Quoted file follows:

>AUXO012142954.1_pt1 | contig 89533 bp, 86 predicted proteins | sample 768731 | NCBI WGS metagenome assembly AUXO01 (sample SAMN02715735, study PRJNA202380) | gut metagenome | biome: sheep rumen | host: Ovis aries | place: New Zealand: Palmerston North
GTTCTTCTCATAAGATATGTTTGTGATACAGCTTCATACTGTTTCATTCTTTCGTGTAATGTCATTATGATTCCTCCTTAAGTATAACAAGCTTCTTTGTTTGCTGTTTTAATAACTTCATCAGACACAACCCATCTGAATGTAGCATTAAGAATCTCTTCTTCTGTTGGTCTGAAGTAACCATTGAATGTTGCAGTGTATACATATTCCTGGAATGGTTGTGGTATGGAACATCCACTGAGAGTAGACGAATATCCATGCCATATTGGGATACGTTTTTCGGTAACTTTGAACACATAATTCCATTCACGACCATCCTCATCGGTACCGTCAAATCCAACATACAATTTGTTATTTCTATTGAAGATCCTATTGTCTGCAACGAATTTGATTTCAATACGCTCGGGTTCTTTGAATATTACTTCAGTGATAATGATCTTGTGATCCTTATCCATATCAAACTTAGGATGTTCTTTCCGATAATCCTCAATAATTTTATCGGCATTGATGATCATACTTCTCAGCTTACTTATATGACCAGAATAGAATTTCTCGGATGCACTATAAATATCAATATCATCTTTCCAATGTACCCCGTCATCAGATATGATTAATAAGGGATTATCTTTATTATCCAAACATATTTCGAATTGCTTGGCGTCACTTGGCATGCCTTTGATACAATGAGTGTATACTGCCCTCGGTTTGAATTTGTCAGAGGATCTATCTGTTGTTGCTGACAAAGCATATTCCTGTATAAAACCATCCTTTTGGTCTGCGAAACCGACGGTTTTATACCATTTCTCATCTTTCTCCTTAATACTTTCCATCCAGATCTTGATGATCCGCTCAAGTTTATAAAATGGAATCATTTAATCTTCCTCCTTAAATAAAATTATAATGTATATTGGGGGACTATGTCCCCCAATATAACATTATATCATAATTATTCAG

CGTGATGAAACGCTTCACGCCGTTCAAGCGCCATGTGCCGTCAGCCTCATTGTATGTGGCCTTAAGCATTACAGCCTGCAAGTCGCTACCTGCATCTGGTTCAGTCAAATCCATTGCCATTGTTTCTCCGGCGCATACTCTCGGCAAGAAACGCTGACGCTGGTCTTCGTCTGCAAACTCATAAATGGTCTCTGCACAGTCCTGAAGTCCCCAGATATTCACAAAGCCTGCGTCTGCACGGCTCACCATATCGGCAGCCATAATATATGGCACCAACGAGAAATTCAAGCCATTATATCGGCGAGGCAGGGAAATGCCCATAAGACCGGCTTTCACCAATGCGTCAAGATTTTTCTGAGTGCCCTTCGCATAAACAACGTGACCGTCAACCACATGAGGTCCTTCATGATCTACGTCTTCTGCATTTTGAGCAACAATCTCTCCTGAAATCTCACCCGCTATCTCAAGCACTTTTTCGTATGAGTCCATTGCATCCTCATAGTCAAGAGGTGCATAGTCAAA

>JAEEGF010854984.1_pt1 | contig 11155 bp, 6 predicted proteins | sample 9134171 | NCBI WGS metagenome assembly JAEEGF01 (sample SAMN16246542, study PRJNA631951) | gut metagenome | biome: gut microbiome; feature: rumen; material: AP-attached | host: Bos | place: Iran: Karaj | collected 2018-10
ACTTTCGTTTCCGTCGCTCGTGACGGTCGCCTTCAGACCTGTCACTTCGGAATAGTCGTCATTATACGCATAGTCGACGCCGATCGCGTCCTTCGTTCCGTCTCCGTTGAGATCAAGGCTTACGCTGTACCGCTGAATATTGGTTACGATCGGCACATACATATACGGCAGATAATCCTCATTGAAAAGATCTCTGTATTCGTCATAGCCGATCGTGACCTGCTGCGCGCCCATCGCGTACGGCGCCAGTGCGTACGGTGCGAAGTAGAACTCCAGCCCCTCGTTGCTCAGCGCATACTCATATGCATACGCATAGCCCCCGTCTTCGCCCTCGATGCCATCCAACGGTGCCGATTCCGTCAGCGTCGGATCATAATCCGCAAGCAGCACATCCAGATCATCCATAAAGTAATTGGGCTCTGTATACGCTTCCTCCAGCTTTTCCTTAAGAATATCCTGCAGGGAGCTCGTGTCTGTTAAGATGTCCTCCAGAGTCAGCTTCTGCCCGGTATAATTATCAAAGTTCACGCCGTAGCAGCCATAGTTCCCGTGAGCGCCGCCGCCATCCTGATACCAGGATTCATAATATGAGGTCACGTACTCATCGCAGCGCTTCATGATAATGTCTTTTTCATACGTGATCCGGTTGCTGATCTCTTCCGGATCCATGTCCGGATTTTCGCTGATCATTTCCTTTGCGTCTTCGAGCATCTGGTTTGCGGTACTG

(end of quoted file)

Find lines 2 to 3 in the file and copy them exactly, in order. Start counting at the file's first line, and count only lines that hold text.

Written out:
GTTCTTCTCATAAGATATGTTTGTGATACAGCTTCATACTGTTTCATTCTTTCGTGTAATGTCATTATGATTCCTCCTTAAGTATAACAAGCTTCTTTGTTTGCTGTTTTAATAACTTCATCAGACACAACCCATCTGAATGTAGCATTAAGAATCTCTTCTTCTGTTGGTCTGAAGTAACCATTGAATGTTGCAGTGTATACATATTCCTGGAATGGTTGTGGTATGGAACATCCACTGAGAGTAGACGAATATCCATGCCATATTGGGATACGTTTTTCGGTAACTTTGAACACATAATTCCATTCACGACCATCCTCATCGGTACCGTCAAATCCAACATACAATTTGTTATTTCTATTGAAGATCCTATTGTCTGCAACGAATTTGATTTCAATACGCTCGGGTTCTTTGAATATTACTTCAGTGATAATGATCTTGTGATCCTTATCCATATCAAACTTAGGATGTTCTTTCCGATAATCCTCAATAATTTTATCGGCATTGATGATCATACTTCTCAGCTTACTTATATGACCAGAATAGAATTTCTCGGATGCACTATAAATATCAATATCATCTTTCCAATGTACCCCGTCATCAGATATGATTAATAAGGGATTATCTTTATTATCCAAACATATTTCGAATTGCTTGGCGTCACTTGGCATGCCTTTGATACAATGAGTGTATACTGCCCTCGGTTTGAATTTGTCAGAGGATCTATCTGTTGTTGCTGACAAAGCATATTCCTGTATAAAACCATCCTTTTGGTCTGCGAAACCGACGGTTTTATACCATTTCTCATCTTTCTCCTTAATACTTTCCATCCAGATCTTGATGATCCGCTCAAGTTTATAAAATGGAATCATTTAATCTTCCTCCTTAAATAAAATTATAATGTATATTGGGGGACTATGTCCCCCAATATAACATTATATCATAATTATTCAG

CGTGATGAAACGCTTCACGCCGTTCAAGCGCCATGTGCCGTCAGCCTCATTGTATGTGGCCTTAAGCATTACAGCCTGCAAGTCGCTACCTGCATCTGGTTCAGTCAAATCCATTGCCATTGTTTCTCCGGCGCATACTCTCGGCAAGAAACGCTGACGCTGGTCTTCGTCTGCAAACTCATAAATGGTCTCTGCACAGTCCTGAAGTCCCCAGATATTCACAAAGCCTGCGTCTGCACGGCTCACCATATCGGCAGCCATAATATATGGCACCAACGAGAAATTCAAGCCATTATATCGGCGAGGCAGGGAAATGCCCATAAGACCGGCTTTCACCAATGCGTCAAGATTTTTCTGAGTGCCCTTCGCATAAACAACGTGACCGTCAACCACATGAGGTCCTTCATGATCTACGTCTTCTGCATTTTGAGCAACAATCTCTCCTGAAATCTCACCCGCTATCTCAAGCACTTTTTCGTATGAGTCCATTGCATCCTCATAGTCAAGAGGTGCATAGTCAAA